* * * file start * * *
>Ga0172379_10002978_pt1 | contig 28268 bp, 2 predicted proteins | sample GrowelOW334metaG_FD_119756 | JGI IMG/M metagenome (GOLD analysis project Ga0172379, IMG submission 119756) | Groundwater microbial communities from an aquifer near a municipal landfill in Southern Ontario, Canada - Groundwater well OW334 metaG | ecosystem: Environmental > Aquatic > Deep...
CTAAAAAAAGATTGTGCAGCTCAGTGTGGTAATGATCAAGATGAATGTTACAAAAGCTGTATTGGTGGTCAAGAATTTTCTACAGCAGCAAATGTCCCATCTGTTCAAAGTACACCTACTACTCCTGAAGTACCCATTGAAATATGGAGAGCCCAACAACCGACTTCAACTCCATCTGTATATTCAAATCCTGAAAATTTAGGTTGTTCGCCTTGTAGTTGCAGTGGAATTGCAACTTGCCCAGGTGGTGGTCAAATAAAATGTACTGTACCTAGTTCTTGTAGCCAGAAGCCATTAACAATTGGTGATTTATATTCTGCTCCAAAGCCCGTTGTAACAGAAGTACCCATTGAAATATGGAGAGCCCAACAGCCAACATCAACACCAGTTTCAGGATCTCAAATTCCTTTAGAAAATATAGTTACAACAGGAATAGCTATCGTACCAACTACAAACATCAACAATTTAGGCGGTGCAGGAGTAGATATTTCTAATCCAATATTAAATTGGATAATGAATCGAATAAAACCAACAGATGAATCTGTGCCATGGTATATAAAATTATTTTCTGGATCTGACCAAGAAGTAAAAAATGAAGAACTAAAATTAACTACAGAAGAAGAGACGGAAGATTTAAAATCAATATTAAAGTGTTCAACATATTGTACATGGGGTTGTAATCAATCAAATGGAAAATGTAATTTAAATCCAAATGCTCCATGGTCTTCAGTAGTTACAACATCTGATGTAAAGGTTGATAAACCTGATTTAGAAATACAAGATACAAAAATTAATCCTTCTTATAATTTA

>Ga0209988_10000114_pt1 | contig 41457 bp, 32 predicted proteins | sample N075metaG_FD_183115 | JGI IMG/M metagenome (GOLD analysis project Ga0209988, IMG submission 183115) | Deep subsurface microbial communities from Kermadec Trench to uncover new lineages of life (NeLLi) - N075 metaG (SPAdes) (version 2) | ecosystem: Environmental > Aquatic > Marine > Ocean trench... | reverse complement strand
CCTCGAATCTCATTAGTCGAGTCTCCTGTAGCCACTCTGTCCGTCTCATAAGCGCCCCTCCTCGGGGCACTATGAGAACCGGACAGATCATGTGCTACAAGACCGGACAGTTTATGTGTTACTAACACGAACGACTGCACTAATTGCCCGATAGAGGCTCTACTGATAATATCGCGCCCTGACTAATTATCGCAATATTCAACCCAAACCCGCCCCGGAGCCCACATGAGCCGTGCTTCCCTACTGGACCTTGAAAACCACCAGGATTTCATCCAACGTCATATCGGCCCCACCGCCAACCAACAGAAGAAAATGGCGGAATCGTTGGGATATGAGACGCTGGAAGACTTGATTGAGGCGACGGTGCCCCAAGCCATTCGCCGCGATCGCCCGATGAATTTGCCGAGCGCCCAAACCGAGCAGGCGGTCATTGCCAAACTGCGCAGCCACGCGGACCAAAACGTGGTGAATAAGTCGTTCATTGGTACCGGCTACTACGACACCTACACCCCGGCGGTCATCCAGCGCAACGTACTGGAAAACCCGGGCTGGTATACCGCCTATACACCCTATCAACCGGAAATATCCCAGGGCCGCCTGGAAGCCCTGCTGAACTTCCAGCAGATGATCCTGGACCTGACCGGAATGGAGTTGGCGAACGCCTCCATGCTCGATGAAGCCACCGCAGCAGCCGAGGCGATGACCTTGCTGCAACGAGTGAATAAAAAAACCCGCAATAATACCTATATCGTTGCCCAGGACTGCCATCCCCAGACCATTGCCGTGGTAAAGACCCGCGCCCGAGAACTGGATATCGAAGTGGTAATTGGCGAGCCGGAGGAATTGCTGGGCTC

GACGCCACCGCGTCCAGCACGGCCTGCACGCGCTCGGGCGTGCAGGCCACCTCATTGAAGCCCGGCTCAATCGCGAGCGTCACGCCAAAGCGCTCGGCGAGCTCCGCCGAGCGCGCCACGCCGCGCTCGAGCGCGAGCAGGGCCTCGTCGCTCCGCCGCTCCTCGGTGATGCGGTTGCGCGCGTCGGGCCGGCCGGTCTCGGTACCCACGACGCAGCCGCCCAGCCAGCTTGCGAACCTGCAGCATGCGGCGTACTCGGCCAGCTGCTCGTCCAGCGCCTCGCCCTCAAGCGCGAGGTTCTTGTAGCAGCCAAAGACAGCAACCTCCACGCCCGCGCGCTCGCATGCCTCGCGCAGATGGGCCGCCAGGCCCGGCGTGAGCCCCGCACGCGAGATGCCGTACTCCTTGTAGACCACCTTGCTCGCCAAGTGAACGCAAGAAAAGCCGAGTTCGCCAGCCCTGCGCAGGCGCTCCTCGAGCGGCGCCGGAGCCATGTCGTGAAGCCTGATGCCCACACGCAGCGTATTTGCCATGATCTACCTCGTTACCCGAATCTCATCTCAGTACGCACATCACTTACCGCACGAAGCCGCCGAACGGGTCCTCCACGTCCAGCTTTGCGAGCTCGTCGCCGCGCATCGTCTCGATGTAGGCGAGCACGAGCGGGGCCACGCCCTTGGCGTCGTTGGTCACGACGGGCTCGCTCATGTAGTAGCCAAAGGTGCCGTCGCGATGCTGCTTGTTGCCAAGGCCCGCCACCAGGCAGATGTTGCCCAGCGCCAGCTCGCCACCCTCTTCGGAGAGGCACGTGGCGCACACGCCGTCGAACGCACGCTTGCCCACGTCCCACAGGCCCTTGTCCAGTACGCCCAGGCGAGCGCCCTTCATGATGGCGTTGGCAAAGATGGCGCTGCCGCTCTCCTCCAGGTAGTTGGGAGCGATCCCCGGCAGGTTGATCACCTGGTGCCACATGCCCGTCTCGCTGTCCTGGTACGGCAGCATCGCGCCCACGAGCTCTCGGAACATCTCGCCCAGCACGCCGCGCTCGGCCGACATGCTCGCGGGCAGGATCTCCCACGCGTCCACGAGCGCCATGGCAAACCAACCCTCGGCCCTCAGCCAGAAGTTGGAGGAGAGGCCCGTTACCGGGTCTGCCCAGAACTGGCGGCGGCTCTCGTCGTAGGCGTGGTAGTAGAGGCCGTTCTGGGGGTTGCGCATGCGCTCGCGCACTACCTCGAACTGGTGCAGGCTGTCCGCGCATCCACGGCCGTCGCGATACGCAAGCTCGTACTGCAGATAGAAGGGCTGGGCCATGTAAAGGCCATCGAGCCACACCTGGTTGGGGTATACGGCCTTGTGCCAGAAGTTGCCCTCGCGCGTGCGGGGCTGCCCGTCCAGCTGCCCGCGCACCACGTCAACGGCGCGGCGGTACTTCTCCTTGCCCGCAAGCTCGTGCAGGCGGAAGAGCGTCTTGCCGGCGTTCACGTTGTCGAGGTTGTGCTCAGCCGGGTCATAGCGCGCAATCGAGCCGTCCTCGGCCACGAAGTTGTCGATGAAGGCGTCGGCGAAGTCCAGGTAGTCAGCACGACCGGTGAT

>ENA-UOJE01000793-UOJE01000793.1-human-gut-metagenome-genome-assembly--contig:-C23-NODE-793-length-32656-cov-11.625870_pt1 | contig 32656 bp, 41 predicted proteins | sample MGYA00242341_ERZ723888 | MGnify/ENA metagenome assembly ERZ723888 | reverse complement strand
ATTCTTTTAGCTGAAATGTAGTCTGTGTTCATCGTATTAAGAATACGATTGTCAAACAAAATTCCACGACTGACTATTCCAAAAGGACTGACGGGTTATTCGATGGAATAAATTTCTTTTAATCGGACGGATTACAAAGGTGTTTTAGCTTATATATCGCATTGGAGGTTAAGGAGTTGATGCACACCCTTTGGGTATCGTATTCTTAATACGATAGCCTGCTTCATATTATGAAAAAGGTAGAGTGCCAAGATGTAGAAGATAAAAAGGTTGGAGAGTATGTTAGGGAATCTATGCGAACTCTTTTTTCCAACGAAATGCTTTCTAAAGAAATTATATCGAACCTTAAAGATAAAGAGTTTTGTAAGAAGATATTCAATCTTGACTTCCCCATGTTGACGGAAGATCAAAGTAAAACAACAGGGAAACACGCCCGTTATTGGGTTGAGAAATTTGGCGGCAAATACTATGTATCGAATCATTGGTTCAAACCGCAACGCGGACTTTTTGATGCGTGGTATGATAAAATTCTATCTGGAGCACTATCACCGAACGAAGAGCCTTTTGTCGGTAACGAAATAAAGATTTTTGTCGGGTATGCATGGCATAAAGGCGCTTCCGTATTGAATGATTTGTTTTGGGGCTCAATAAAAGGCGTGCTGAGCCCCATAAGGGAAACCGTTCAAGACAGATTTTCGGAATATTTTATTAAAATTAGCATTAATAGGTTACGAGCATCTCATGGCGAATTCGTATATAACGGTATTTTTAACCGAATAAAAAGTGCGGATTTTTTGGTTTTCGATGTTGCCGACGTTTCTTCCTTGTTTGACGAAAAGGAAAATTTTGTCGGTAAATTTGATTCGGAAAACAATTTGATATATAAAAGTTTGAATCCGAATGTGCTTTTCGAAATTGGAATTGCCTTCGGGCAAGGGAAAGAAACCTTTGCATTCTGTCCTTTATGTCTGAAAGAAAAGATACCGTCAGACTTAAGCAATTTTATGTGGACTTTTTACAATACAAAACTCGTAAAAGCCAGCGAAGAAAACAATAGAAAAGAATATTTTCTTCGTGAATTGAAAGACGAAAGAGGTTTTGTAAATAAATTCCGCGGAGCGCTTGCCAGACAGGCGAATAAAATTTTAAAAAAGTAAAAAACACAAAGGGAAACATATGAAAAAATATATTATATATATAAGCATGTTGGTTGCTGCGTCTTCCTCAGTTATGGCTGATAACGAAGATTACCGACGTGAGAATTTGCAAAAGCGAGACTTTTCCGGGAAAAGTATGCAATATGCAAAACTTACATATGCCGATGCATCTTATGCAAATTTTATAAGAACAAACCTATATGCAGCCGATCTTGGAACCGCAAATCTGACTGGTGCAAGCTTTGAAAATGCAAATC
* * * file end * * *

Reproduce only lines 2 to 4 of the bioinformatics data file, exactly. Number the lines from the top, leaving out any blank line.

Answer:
CTAAAAAAAGATTGTGCAGCTCAGTGTGGTAATGATCAAGATGAATGTTACAAAAGCTGTATTGGTGGTCAAGAATTTTCTACAGCAGCAAATGTCCCATCTGTTCAAAGTACACCTACTACTCCTGAAGTACCCATTGAAATATGGAGAGCCCAACAACCGACTTCAACTCCATCTGTATATTCAAATCCTGAAAATTTAGGTTGTTCGCCTTGTAGTTGCAGTGGAATTGCAACTTGCCCAGGTGGTGGTCAAATAAAATGTACTGTACCTAGTTCTTGTAGCCAGAAGCCATTAACAATTGGTGATTTATATTCTGCTCCAAAGCCCGTTGTAACAGAAGTACCCATTGAAATATGGAGAGCCCAACAGCCAACATCAACACCAGTTTCAGGATCTCAAATTCCTTTAGAAAATATAGTTACAACAGGAATAGCTATCGTACCAACTACAAACATCAACAATTTAGGCGGTGCAGGAGTAGATATTTCTAATCCAATATTAAATTGGATAATGAATCGAATAAAACCAACAGATGAATCTGTGCCATGGTATATAAAATTATTTTCTGGATCTGACCAAGAAGTAAAAAATGAAGAACTAAAATTAACTACAGAAGAAGAGACGGAAGATTTAAAATCAATATTAAAGTGTTCAACATATTGTACATGGGGTTGTAATCAATCAAATGGAAAATGTAATTTAAATCCAAATGCTCCATGGTCTTCAGTAGTTACAACATCTGATGTAAAGGTTGATAAACCTGATTTAGAAATACAAGATACAAAAATTAATCCTTCTTATAATTTA

>Ga0209988_10000114_pt1 | contig 41457 bp, 32 predicted proteins | sample N075metaG_FD_183115 | JGI IMG/M metagenome (GOLD analysis project Ga0209988, IMG submission 183115) | Deep subsurface microbial communities from Kermadec Trench to uncover new lineages of life (NeLLi) - N075 metaG (SPAdes) (version 2) | ecosystem: Environmental > Aquatic > Marine > Ocean trench... | reverse complement strand
CCTCGAATCTCATTAGTCGAGTCTCCTGTAGCCACTCTGTCCGTCTCATAAGCGCCCCTCCTCGGGGCACTATGAGAACCGGACAGATCATGTGCTACAAGACCGGACAGTTTATGTGTTACTAACACGAACGACTGCACTAATTGCCCGATAGAGGCTCTACTGATAATATCGCGCCCTGACTAATTATCGCAATATTCAACCCAAACCCGCCCCGGAGCCCACATGAGCCGTGCTTCCCTACTGGACCTTGAAAACCACCAGGATTTCATCCAACGTCATATCGGCCCCACCGCCAACCAACAGAAGAAAATGGCGGAATCGTTGGGATATGAGACGCTGGAAGACTTGATTGAGGCGACGGTGCCCCAAGCCATTCGCCGCGATCGCCCGATGAATTTGCCGAGCGCCCAAACCGAGCAGGCGGTCATTGCCAAACTGCGCAGCCACGCGGACCAAAACGTGGTGAATAAGTCGTTCATTGGTACCGGCTACTACGACACCTACACCCCGGCGGTCATCCAGCGCAACGTACTGGAAAACCCGGGCTGGTATACCGCCTATACACCCTATCAACCGGAAATATCCCAGGGCCGCCTGGAAGCCCTGCTGAACTTCCAGCAGATGATCCTGGACCTGACCGGAATGGAGTTGGCGAACGCCTCCATGCTCGATGAAGCCACCGCAGCAGCCGAGGCGATGACCTTGCTGCAACGAGTGAATAAAAAAACCCGCAATAATACCTATATCGTTGCCCAGGACTGCCATCCCCAGACCATTGCCGTGGTAAAGACCCGCGCCCGAGAACTGGATATCGAAGTGGTAATTGGCGAGCCGGAGGAATTGCTGGGCTC